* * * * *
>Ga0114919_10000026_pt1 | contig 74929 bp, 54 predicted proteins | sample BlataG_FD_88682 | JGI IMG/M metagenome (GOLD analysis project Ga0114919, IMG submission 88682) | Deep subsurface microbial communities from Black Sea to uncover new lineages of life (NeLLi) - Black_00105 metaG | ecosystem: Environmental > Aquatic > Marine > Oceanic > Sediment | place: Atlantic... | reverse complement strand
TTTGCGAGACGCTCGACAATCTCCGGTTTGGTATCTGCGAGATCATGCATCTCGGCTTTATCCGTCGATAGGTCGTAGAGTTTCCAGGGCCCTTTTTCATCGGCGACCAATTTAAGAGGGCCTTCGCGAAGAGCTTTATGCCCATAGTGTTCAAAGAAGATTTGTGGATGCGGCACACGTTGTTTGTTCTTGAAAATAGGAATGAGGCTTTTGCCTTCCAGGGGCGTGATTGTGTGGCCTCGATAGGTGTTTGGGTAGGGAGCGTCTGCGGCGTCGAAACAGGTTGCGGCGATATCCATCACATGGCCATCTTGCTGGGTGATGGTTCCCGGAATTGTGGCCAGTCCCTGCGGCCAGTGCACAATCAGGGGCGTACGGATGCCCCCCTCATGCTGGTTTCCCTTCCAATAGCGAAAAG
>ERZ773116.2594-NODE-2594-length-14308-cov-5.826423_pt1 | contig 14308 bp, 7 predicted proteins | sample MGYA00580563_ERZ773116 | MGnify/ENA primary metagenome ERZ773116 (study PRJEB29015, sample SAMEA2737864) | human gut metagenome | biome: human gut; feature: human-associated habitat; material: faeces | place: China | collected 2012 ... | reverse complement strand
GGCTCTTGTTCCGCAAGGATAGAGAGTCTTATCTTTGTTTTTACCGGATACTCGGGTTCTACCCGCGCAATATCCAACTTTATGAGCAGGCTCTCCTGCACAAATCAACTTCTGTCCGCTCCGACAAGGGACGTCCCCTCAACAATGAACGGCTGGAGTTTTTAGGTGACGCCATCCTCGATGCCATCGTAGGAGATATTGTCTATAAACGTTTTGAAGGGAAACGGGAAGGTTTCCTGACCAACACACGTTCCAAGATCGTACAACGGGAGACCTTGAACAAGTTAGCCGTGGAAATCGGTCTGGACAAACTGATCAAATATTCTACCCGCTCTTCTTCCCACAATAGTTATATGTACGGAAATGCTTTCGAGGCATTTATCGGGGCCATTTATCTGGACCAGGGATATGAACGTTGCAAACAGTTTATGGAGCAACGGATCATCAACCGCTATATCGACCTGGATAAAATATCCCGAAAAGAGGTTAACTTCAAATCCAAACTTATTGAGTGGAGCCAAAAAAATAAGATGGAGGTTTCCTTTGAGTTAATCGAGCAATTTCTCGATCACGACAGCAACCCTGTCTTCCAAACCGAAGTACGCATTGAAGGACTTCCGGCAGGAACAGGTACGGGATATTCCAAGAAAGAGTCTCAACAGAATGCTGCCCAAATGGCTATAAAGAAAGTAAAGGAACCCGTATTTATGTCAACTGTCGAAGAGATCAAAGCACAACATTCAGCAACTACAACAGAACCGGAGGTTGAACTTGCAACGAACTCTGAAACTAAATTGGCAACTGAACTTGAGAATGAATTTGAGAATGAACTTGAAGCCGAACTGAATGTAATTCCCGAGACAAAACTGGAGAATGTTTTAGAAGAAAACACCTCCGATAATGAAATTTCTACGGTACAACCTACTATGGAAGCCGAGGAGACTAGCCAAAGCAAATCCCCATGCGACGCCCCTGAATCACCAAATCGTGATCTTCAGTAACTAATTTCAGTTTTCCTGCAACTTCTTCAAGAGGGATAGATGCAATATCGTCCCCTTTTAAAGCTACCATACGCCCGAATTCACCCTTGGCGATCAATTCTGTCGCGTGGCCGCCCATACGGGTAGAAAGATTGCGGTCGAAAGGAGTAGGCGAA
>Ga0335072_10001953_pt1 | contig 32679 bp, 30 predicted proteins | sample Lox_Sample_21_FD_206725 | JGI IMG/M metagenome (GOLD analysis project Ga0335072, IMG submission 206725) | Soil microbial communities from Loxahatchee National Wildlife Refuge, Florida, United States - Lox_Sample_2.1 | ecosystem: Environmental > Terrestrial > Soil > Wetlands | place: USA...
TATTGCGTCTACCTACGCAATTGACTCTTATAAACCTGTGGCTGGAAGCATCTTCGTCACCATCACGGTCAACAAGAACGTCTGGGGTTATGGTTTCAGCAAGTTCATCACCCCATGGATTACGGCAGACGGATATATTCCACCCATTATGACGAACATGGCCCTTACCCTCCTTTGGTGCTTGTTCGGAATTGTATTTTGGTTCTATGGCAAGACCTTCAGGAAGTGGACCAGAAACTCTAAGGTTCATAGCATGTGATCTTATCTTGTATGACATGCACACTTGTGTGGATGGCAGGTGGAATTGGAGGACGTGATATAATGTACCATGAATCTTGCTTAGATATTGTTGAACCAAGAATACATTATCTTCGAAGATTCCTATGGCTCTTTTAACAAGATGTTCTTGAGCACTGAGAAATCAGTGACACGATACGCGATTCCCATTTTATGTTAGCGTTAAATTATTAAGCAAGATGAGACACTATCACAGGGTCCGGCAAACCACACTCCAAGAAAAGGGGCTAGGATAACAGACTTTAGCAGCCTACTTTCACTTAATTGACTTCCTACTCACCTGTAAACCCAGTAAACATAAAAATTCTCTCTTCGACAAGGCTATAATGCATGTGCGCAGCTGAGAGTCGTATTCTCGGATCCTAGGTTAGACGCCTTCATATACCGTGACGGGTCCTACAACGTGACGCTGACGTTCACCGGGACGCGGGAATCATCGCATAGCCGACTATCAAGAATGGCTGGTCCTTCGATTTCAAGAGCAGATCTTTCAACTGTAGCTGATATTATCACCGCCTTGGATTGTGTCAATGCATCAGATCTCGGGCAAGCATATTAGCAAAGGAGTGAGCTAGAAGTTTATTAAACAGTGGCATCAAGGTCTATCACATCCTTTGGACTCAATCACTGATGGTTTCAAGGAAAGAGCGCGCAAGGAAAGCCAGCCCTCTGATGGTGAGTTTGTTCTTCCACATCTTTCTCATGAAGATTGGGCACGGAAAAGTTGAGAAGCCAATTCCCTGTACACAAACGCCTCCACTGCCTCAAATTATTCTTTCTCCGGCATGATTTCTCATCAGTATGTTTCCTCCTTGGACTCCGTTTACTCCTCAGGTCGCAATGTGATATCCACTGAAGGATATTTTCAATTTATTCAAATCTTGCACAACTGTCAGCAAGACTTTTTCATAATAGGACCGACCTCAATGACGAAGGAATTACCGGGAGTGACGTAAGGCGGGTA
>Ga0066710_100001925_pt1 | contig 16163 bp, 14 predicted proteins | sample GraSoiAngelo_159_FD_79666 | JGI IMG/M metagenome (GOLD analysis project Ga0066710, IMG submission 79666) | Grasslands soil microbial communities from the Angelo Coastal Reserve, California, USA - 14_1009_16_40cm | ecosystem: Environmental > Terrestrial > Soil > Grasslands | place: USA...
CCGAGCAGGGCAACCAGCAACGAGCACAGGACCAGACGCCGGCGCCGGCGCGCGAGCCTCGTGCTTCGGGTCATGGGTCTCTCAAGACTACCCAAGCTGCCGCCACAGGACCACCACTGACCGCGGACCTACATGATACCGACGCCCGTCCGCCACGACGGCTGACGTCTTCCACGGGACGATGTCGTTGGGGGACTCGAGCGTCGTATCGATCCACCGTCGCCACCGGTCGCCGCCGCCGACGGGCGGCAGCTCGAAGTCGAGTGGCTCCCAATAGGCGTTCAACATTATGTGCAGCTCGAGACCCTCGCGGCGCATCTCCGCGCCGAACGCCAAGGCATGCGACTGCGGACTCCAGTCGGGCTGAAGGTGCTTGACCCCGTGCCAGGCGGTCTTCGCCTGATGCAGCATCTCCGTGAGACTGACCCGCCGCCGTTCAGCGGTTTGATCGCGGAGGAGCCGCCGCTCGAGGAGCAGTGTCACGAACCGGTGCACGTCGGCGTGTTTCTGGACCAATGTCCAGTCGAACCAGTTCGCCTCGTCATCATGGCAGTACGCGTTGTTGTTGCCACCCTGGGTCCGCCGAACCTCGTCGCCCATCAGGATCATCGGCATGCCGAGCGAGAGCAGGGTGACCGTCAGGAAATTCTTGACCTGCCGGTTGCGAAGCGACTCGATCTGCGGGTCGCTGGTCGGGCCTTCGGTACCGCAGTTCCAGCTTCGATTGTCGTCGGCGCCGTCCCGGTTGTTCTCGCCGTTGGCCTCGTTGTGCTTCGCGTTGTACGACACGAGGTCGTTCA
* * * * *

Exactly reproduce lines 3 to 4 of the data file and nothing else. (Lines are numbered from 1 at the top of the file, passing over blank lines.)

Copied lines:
>ERZ773116.2594-NODE-2594-length-14308-cov-5.826423_pt1 | contig 14308 bp, 7 predicted proteins | sample MGYA00580563_ERZ773116 | MGnify/ENA primary metagenome ERZ773116 (study PRJEB29015, sample SAMEA2737864) | human gut metagenome | biome: human gut; feature: human-associated habitat; material: faeces | place: China | collected 2012 ... | reverse complement strand
GGCTCTTGTTCCGCAAGGATAGAGAGTCTTATCTTTGTTTTTACCGGATACTCGGGTTCTACCCGCGCAATATCCAACTTTATGAGCAGGCTCTCCTGCACAAATCAACTTCTGTCCGCTCCGACAAGGGACGTCCCCTCAACAATGAACGGCTGGAGTTTTTAGGTGACGCCATCCTCGATGCCATCGTAGGAGATATTGTCTATAAACGTTTTGAAGGGAAACGGGAAGGTTTCCTGACCAACACACGTTCCAAGATCGTACAACGGGAGACCTTGAACAAGTTAGCCGTGGAAATCGGTCTGGACAAACTGATCAAATATTCTACCCGCTCTTCTTCCCACAATAGTTATATGTACGGAAATGCTTTCGAGGCATTTATCGGGGCCATTTATCTGGACCAGGGATATGAACGTTGCAAACAGTTTATGGAGCAACGGATCATCAACCGCTATATCGACCTGGATAAAATATCCCGAAAAGAGGTTAACTTCAAATCCAAACTTATTGAGTGGAGCCAAAAAAATAAGATGGAGGTTTCCTTTGAGTTAATCGAGCAATTTCTCGATCACGACAGCAACCCTGTCTTCCAAACCGAAGTACGCATTGAAGGACTTCCGGCAGGAACAGGTACGGGATATTCCAAGAAAGAGTCTCAACAGAATGCTGCCCAAATGGCTATAAAGAAAGTAAAGGAACCCGTATTTATGTCAACTGTCGAAGAGATCAAAGCACAACATTCAGCAACTACAACAGAACCGGAGGTTGAACTTGCAACGAACTCTGAAACTAAATTGGCAACTGAACTTGAGAATGAATTTGAGAATGAACTTGAAGCCGAACTGAATGTAATTCCCGAGACAAAACTGGAGAATGTTTTAGAAGAAAACACCTCCGATAATGAAATTTCTACGGTACAACCTACTATGGAAGCCGAGGAGACTAGCCAAAGCAAATCCCCATGCGACGCCCCTGAATCACCAAATCGTGATCTTCAGTAACTAATTTCAGTTTTCCTGCAACTTCTTCAAGAGGGATAGATGCAATATCGTCCCCTTTTAAAGCTACCATACGCCCGAATTCACCCTTGGCGATCAATTCTGTCGCGTGGCCGCCCATACGGGTAGAAAGATTGCGGTCGAAAGGAGTAGGCGAA